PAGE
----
The path to becoming fit and healthy is an exciting, educational and rewarding journey that never ends. Unfortunately there are also struggles that come with this journey.
People often never talk about the challenges that come with their success. This is because the price of success is fricken hard and the truth is if it were easy everyone would have it. So here are some things you can expect on the way to transformation.
Relapsing, exhaustion, frustration from not being able to hit a previous P.B. or not doing as well in a wod (workout of the day) as you think, can all get you down. But overall the positives of hitting a personal best, finishing an epic workout, seeing your body positively changing, noticing how happy you are and gaining better technique, far outweigh the temporary throw backs and frustrations.
Today I want to discuss one of the negatives that can be put upon us, not by ourselves, even though we are often our own worst critic, but by others. These people are often the closest people to us, which makes it cut even deeper.
Over the last 4 years of my athletic transformation and being surrounded by teammates and friends on a similar journey to me I have learned a lot. I have heard countless stories of team mates transforming their bodies to be healthier, fitter and stronger, and along the way they have received negative feedback from friends and family which has led them to second guess their progress. The feedback us women are getting is one of two things. ‘Ohhh your getting too skinny’, though we are at the healthiest weight we have ever been and feel amazing. Or another very common one is “You are getting too muscly’.
Unfortunately, even though we may like to super glue these people’s mouths shut, or staple gun their lips together while they are sleeping, I trust we all would prefer to stay out of jail and so we must find a way to deal with these thoughtless comments.
Why would they say such a thing? What are they communicating to us? Does it even matter what they think?
Who cares what they think… One strategy is to simply close your eyes and imagine throwing a brick at their face for being so rude hehe, jokes!
I doubt that person would ever go up to a pregnant lady and say to her face ‘oh wow, you’ve put on a bit of weight haven’t you?’
Of course they wouldn’t, unless they are trying to be a rude bitch. So why do they think it’s ok to make negative comments and express their opinion about our bodies. In no way am I saying here that having a muscular body is negative, I am saying the way in which people communicate that you have a more muscular body is in a negative way, as if it is not an ideal body shape.
Most people don’t do too well with change, and the more positive progress you make in your life the less significant people can feel in their own when they hang out with you and compare themselves to you. We shouldn’t take one persons words to heart when we know we are making positive progress because that person that told you that you have gotten ‘too skinny’ or ‘too muscly’ is probably actually just jealous of your success…? Or they have different ideas about what fit and sexy looks like?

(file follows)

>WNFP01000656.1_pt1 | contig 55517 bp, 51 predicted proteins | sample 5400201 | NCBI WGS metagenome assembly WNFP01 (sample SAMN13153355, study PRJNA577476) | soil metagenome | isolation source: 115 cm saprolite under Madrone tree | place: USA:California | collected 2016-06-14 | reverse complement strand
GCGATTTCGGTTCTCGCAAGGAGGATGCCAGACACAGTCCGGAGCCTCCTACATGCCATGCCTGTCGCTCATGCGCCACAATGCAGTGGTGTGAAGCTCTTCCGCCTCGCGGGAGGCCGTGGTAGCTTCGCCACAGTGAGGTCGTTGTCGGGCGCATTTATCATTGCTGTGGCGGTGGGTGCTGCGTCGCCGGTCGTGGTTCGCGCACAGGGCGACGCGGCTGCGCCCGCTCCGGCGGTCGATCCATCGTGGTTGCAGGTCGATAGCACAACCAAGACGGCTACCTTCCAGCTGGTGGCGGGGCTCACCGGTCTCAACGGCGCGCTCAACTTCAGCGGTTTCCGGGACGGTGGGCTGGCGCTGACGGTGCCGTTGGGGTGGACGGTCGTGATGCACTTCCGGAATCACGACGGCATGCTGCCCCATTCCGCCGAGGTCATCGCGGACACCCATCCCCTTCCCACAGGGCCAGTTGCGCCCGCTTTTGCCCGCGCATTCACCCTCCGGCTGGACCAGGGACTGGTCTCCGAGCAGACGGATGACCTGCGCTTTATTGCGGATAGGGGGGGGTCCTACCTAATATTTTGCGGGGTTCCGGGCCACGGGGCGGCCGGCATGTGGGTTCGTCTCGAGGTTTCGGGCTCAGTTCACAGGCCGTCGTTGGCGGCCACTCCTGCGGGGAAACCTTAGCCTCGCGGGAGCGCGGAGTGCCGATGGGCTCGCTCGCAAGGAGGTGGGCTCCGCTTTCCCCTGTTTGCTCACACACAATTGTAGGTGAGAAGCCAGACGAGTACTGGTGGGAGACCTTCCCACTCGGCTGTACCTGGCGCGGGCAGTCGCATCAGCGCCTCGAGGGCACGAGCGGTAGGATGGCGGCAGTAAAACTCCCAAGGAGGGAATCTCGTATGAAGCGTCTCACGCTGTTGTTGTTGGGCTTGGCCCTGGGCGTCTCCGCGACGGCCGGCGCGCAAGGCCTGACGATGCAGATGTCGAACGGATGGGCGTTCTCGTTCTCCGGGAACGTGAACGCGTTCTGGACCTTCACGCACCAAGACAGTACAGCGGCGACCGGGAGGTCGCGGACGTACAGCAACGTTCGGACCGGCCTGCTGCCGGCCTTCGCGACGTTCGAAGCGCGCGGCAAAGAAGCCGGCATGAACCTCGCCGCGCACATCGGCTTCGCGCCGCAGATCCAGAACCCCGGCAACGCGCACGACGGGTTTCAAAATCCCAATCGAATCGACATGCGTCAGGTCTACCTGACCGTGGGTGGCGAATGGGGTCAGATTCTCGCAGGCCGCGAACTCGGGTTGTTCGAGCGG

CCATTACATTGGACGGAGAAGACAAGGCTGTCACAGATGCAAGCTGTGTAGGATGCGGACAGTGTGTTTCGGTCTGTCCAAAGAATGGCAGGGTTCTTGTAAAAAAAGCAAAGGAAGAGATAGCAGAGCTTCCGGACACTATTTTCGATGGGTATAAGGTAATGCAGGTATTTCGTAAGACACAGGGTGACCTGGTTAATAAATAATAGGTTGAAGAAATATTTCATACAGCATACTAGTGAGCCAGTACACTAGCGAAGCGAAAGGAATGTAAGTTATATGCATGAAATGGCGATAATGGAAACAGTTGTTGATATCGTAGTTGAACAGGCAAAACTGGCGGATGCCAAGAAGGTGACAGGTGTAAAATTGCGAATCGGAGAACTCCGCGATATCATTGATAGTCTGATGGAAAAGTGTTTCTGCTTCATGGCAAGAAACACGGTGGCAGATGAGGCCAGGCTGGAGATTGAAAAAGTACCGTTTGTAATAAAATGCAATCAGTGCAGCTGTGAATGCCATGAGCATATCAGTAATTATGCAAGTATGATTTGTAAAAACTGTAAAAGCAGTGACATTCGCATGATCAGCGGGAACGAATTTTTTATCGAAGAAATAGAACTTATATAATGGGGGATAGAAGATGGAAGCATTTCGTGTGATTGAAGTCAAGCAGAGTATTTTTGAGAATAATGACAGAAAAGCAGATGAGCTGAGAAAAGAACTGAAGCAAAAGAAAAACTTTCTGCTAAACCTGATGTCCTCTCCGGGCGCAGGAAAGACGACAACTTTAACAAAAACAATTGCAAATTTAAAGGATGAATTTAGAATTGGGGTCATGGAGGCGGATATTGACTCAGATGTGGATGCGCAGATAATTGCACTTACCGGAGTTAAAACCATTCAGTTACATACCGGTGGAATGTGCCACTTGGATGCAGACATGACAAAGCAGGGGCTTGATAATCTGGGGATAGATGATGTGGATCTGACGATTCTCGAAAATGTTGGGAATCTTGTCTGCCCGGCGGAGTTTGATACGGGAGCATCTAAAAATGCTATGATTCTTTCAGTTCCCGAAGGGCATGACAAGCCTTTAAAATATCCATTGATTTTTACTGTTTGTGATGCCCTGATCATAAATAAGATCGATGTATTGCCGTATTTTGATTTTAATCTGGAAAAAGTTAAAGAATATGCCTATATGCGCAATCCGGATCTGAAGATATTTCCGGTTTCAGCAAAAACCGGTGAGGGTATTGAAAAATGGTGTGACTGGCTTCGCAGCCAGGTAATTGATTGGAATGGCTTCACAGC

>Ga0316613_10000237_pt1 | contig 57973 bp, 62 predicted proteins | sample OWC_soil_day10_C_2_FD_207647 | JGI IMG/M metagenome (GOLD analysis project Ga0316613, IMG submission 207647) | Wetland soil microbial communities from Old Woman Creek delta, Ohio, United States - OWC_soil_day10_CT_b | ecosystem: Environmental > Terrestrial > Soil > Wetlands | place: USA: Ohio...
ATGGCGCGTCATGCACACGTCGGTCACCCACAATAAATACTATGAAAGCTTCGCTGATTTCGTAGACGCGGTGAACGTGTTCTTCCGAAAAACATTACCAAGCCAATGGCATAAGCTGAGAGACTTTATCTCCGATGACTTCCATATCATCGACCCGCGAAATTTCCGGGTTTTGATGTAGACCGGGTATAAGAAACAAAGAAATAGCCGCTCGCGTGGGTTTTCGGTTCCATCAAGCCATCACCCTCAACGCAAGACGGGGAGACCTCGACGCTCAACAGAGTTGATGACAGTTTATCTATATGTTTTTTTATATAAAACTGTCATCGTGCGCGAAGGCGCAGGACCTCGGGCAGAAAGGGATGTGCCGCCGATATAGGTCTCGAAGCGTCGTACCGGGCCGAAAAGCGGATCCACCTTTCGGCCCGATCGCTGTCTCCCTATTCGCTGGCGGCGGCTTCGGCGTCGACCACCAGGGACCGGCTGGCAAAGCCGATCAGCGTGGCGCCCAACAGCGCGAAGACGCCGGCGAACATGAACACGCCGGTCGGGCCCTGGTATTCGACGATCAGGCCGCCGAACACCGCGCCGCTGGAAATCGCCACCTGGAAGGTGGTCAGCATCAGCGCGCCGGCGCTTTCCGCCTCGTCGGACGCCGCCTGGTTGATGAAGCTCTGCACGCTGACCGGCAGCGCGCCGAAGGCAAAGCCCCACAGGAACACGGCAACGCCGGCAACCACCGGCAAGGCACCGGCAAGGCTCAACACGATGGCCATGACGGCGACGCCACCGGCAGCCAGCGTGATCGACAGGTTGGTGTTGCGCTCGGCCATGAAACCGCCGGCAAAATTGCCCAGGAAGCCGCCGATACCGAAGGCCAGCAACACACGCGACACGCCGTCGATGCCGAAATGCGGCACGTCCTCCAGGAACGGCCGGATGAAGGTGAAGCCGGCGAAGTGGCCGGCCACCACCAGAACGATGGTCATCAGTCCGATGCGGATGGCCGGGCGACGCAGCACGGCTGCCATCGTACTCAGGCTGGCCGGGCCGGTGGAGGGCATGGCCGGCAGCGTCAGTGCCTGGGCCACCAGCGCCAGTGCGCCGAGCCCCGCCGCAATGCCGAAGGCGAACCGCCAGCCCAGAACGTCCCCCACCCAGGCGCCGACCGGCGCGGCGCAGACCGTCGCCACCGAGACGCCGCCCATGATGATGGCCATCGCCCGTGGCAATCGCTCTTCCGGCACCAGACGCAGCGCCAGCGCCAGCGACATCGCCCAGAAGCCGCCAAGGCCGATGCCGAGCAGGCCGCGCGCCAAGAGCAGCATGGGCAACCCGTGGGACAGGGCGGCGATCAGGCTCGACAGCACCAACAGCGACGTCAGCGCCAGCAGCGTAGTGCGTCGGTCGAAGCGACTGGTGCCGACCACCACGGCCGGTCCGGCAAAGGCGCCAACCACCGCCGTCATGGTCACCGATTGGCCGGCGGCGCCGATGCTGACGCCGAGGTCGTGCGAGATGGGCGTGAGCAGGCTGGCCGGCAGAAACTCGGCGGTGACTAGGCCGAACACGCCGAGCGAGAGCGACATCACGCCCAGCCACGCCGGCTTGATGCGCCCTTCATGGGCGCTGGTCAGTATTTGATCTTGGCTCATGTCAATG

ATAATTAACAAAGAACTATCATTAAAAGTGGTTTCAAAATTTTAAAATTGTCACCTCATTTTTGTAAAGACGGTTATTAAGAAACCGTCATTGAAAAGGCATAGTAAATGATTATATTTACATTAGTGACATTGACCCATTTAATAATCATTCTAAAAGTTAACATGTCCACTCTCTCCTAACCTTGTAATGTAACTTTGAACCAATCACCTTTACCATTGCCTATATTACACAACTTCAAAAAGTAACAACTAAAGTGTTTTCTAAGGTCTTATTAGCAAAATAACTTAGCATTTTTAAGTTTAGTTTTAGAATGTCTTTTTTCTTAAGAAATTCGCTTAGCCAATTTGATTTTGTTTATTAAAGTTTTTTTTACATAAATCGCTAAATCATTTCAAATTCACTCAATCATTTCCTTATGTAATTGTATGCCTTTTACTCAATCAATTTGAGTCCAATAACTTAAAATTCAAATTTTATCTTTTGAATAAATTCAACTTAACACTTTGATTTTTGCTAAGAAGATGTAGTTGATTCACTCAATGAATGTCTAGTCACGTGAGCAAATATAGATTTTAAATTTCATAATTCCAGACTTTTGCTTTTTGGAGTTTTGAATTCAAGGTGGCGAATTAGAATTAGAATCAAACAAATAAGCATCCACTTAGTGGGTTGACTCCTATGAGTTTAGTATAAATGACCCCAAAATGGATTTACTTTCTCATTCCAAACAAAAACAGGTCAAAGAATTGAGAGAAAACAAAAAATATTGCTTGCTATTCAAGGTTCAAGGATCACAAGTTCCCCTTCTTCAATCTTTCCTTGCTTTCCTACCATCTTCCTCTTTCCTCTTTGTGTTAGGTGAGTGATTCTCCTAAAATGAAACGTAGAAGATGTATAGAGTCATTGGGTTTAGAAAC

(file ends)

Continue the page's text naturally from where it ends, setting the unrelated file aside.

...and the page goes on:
Jealousy brings out the worst in people. Its these comparisons that people make about who’s healthier and who’s fitter that leads to competition and feelings of insecurity and self doubt. Whenever we compare ourselves to others we either end up feeling superior or inferior and it’s a shame but this is going on too often without people being aware of it.
This also brings me to the point of what is the optimal body shape?
The answer is there isn’t one. We are told a million times over that we are all different, and what one persons ideal perfect body may be, may not be another’s. Some people love thin designer models body shape, you know the ones with protruding hips and collarbones. Other people love a voluptuous lady who owns her curves, others a fit and athletic who can lift her own.
I personally am proud that I do not need a mans help in my everyday life or around the house. In my work as a vet nurse, I love that I do not feel the need to wait for someone to help me carry a dog from the surgical table back to its kennel. The stronger I become, the more independent I become. I pride myself on the things that I can do on my own. It also gives me such a high when I lift heavier than men in the gym.
I love that I look physically strong and have toned, protruding muscles when I tense. It didn’t happen overnight, it has been a work in progress for years and will be for life, but everyday I work towards creating my ideal life and body. I love tuning my nutrition, becoming a better CrossFit athlete and having the rewards of a strong, fit body.
Now forget the haters, forget those that fear change, forget the ones who are scared for your health because you lift heavier than their boyfriend and forget the words of your friends that feel insignificant around you, just ask yourself:
What do you love about your body? Get clear on what you did that created that change
You have to do what you love and if you feel so positive and happy when you are lifting weights, then why stop?
If you are creating a positive change then why would you stop now because of something one small minded person said. It is your body! You are the one and only person that needs to be happy with it. It is your body for the rest of your life and everyday you have the chance to support and nurture it, to shape it and to care for it. You are also the one who has to wake up and look in the mirror at it every morning, shower with it, exercise with it, go to the beach with it and live in it, so make sure your happy to live with it.
Gillian Russom 0421 467 344 CrossFit Trainer, CrossFit 3018